President Obama has pledged he will not sign any law to expand the president's war-making authority under the joint resolution known as the Authorization for the Use of Military Force, passed by both houses of Congress three days after the September 11, 2001 attacks on New York and Washington. What's more, the president said in the major foreign policy address he delivered at National Defense University nearly two weeks ago that he looked forward to "engaging Congress and the American people in efforts to refine, and ultimately repeal, the AUMF's mandate." Yet in rejecting the concept of a "boundless 'global war on terror,'" Obama promised a continued "series of persistent, targeted efforts to dismantle specific networks of violent extremists that threaten America." These efforts will continue in Afghanistan and Pakistan, and in places such as Yemen, Somali, and North Africa, he said.
The question he did not acknowledge, not to mention answer, is where does the president find the legal basis for wielding that military force in all those far-off places if the congressional authority for using it has been repealed?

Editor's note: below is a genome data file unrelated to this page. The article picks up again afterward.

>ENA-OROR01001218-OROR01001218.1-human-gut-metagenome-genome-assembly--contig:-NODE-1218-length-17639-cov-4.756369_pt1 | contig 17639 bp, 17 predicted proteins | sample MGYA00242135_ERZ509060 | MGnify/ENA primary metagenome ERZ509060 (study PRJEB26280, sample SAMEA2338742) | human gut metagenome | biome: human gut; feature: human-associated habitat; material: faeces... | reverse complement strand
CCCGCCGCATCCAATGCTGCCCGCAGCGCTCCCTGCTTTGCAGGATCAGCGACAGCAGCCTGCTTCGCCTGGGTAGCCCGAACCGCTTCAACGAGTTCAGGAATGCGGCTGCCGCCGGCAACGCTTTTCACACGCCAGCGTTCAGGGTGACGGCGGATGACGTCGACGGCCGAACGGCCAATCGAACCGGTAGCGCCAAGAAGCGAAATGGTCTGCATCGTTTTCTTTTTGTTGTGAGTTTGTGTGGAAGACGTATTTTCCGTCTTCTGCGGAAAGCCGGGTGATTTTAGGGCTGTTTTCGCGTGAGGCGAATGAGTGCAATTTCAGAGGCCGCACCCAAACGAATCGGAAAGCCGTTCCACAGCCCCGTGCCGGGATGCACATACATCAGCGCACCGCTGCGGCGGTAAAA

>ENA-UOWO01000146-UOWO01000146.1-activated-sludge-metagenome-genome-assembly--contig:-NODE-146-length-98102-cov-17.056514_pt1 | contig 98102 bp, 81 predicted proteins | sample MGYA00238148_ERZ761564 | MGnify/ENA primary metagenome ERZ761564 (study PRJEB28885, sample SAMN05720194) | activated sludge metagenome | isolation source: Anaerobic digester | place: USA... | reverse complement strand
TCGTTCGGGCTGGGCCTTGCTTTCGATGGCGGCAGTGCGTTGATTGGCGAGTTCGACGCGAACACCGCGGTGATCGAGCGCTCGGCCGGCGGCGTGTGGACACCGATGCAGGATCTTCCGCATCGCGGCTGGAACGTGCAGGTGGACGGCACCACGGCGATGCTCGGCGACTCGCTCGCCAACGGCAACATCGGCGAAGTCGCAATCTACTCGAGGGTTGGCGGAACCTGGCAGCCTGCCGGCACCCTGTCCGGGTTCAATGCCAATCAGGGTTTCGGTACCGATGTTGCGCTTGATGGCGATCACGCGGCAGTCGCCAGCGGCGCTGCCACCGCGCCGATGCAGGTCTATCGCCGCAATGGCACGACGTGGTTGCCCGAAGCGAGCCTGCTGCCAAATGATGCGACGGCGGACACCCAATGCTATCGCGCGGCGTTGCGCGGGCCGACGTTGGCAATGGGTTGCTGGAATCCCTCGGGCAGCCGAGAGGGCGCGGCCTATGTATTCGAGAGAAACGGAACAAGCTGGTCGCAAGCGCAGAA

The AUMF says:
The President is authorized to use all necessary and appropriate force against those nations, organizations, or persons he determines planned, authorized, committed, or aided the terrorist attacks that occurred on September 11, 2001, or harbored such organizations or persons, in order to prevent any future acts of international terrorism against the United States by such nations, organizations or persons.
Under the Bush and Obama administrations, it has been claimed as authority for everything from the invasion of Afghanistan to extensive bombing in Pakistan, Yemen, and Somalia, and covert operations in who knows where. The Bush administration claimed its authority to defend the United States covered warrantless monitoring of Americans' international phone calls, and Obama has claimed the power to target individuals overseas, including American citizens, for killing by drone attack. Both administrations have claimed the power to imprison terror suspects, including U.S. citizens, indefinitely and without trial, and Congress has codified that power in sections of the National Defense Authorization Act. The enemy has been redefined to include not only al-Qaeda and those who harbored or assisted the 9/11 attackers, but "associated forces," some of which, such as the Pakistani Taliban and al-Shabaab in Somalia, were not yet in existence in on September 11, 2001.
Click here to read the entire article.
Photo of U.S.S. Wisconsin firing guns during Operation Desert Storm